Quality Control: Why It’s Essential for your Healthcare Contact Center!

In the next edition of our Consultancy & Advisory thought-leadership series, we take a deep-dive into Quality Management Systems with our Director of Quality Assurance, Mary May. An experienced and knowledgeable expert in all aspects of quality solutions, Mary tells us about the subtle but important distinction between Quality Assurance and Quality Control, and why understanding this difference is key to a fully comprehensive and robust quality program.

Can you tell us about the role of Quality Management in general?

The overall Quality management solution is about ensuring your product or service is delivered to the highest standards, and that all the aspects that encompass your product or service are measured and monitored to guarantee that excellent standard is reached every time.

Quality Specialists are tasked with evaluating all elements of the services being provided, to audit excellence at each stage of the service and to ensure that the services are in alignment with Best Practice Industry Standards.

Can you explain about the difference between Contact Center Quality Assurance and Quality Control?

Contact Center Quality Assurance (QA) refers to the auditing of pre-determined business process standards.  Quality Specialists evaluate Patient Service Representative (PSR) call interactions to measure adherence to specific business requirements to ensure compliance and the achievement of an ideal caller experience.

Contact Center Quality Control (QC) focuses on PSR accuracy, technical knowledge and the skills demonstrated to ensure that the caller’s request is actioned correctly to avoid any negative impact on either the caller or business.

Quality Specialists audit documented actions of a PSR against specific error criteria and provide feedback to highlight the error and assist in changing the behavior demonstrated.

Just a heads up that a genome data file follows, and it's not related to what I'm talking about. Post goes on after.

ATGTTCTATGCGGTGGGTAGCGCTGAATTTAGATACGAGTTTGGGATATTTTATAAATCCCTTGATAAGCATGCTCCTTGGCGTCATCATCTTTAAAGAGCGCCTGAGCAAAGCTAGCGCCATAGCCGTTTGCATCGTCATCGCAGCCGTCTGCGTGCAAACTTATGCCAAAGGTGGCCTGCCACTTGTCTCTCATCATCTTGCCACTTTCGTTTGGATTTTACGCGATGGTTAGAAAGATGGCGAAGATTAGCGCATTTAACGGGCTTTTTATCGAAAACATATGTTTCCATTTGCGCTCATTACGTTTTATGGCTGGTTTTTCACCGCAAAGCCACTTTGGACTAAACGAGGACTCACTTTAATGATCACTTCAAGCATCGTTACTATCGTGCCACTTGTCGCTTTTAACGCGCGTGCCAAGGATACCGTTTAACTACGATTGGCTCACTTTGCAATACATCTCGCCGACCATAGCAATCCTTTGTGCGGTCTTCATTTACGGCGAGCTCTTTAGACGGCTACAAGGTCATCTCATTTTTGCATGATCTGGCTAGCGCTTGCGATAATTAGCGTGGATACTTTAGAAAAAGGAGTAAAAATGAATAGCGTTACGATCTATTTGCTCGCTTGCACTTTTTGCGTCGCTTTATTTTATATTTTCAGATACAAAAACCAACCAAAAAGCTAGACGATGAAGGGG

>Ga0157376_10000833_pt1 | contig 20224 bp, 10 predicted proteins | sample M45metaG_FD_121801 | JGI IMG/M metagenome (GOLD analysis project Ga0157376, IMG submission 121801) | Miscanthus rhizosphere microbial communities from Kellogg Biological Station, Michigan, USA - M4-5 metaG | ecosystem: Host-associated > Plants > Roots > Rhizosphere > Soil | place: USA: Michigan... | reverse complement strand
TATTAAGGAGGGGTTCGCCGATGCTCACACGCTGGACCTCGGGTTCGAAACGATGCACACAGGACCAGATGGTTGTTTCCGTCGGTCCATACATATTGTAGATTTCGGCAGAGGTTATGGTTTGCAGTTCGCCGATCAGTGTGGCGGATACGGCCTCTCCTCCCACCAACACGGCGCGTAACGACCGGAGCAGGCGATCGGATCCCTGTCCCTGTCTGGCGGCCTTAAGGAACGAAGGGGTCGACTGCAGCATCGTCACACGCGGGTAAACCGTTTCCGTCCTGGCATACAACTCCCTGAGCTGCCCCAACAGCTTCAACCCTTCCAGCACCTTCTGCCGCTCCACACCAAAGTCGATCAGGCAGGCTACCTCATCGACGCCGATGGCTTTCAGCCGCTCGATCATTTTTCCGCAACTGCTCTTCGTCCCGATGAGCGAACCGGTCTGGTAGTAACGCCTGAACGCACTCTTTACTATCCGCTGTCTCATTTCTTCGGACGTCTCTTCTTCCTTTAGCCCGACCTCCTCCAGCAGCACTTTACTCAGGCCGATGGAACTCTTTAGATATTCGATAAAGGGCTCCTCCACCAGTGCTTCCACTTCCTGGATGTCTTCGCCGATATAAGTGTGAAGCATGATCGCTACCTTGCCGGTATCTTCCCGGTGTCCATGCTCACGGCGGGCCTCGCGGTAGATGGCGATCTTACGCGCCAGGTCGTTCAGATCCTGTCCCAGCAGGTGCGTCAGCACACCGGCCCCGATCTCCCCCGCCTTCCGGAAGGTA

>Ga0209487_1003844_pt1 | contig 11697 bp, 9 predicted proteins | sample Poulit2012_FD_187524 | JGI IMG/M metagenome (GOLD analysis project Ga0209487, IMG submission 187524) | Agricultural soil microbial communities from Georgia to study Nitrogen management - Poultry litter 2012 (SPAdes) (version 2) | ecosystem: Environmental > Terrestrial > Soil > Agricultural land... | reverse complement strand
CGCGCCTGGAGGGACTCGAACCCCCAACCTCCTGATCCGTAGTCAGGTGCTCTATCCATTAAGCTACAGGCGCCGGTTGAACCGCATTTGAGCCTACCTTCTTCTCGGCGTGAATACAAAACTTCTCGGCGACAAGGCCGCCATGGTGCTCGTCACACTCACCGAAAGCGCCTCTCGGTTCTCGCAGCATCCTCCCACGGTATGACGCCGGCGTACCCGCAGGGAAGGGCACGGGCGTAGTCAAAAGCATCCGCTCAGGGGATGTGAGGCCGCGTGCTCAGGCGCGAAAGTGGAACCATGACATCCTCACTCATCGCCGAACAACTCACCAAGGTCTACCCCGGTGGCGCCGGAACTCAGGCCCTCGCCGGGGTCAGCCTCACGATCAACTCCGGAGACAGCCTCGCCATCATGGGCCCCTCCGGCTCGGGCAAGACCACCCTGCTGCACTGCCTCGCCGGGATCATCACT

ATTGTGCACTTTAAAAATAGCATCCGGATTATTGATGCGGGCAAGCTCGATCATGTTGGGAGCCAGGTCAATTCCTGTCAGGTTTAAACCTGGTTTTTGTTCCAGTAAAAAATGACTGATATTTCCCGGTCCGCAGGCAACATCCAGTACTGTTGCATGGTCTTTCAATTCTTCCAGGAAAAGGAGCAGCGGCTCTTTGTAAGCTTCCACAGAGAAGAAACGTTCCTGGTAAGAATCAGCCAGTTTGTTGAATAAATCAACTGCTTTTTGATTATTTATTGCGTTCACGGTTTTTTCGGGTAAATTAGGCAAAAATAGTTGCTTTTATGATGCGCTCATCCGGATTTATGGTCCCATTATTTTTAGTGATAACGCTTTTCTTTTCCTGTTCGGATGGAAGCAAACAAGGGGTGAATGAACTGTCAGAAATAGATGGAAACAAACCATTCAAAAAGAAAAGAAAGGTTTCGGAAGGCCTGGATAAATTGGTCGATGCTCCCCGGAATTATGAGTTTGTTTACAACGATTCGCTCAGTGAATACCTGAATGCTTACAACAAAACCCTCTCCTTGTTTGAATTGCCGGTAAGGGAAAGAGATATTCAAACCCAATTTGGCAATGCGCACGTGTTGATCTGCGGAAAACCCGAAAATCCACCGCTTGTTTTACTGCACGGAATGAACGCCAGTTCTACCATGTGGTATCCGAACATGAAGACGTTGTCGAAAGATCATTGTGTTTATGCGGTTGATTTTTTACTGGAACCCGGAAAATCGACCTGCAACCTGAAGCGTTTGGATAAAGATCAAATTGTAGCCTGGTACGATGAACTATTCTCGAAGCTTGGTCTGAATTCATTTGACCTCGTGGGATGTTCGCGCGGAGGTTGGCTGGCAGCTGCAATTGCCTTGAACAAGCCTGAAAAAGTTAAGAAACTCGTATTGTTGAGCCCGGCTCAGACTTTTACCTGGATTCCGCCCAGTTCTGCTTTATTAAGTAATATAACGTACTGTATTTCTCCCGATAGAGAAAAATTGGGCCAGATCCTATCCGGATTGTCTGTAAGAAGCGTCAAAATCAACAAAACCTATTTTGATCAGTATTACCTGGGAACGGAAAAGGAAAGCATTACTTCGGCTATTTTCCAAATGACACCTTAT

The ISO 9000 standard defines Quality Assurance as “a part of quality management focused on providing confidence that quality requirements will be fulfilled.” Quality Control, on the other hand, is: “A part of quality management focused on fulfilling quality requirements”.

In combining a QA and QC approach to PSR interactions, it is possible therefore to ensure the correct actions and steps are completed, thereby achieving both the best possible caller interaction, in addition to compliance and accuracy adherence.

How does the QC solution work in this setting?

Data relating to scheduled appointments is collated and extracted daily, with each appointment listed being screened for accuracy against specific error criteria.  Where an error is identified, details of the error is documented within an error tracker which is a shared document with the Team Manager.  At RelateCare, Quality Specialists provide error feedback directly to the PSR concerned.  The Team Manager then engages with the PSR to ensure that the error is corrected and to provide coaching to avoid recurrences of the error.

Just in time screening is crucial to ensure that errors are identified in as close to real time as possible and that corrective action is taken as soon as possible to avoid Patient and Provider impact.

QC reports are collated on a daily, weekly, and monthly basis and distributed to the Operations Team.  This assists the Operations Team in detecting error trends and patterns for each PSR and in turn, is encompassed within the performance management process.

Is the QC process limited to appointment scheduling only?

The QC process can also be applied to most aspects of patient interactions for example, accurate capture and documentation of patient demographics and insurance, call routing, telephone encounters, medication refills, etc.

What is more important, QA or QC?

The optimum approach is to implement both QA and QC to ensure a comprehensive quality management approach.

While a PSR can have a positive call interaction and achieve HIPAA compliance with excellent service behavior, if the patient’s request is not processed correctly, the resulting impact may be patient dissatisfaction, provider scheduling issues and ultimately, the potential loss of revenue for the Healthcare system.

Can you give us an example of the impact of RelateCare’s Quality Control program?

A large Healthcare system we recently worked with demonstrated a high level of errors, with an error rate of 50%+.

RelateCare engaged a full Quality Control review, with 100% of scheduled appointments being screened for accuracy.  The main error drivers were identified for both individual PSRs and the scheduling team overall.  Over a number of weeks and with consistent appointment screening, error identification and direct PSR feedback, the QC Team working with the Operations Team noted a significant reduction in the error rate to ≤6%.

While it is not feasible or practical to consistently perform 100% QC due to the high level of resources required, it may be advantageous for short periods of time to address adverse error rates.  Ultimately regular and consistent QC screening will better support both Operations and PSRs in achieving accuracy in their scheduling interactions.

A flexible approach to the QC process is essential as there may be instances where certain PSRs may need additional focus to assist them in achieving and maintaining accuracy in both QA and QC.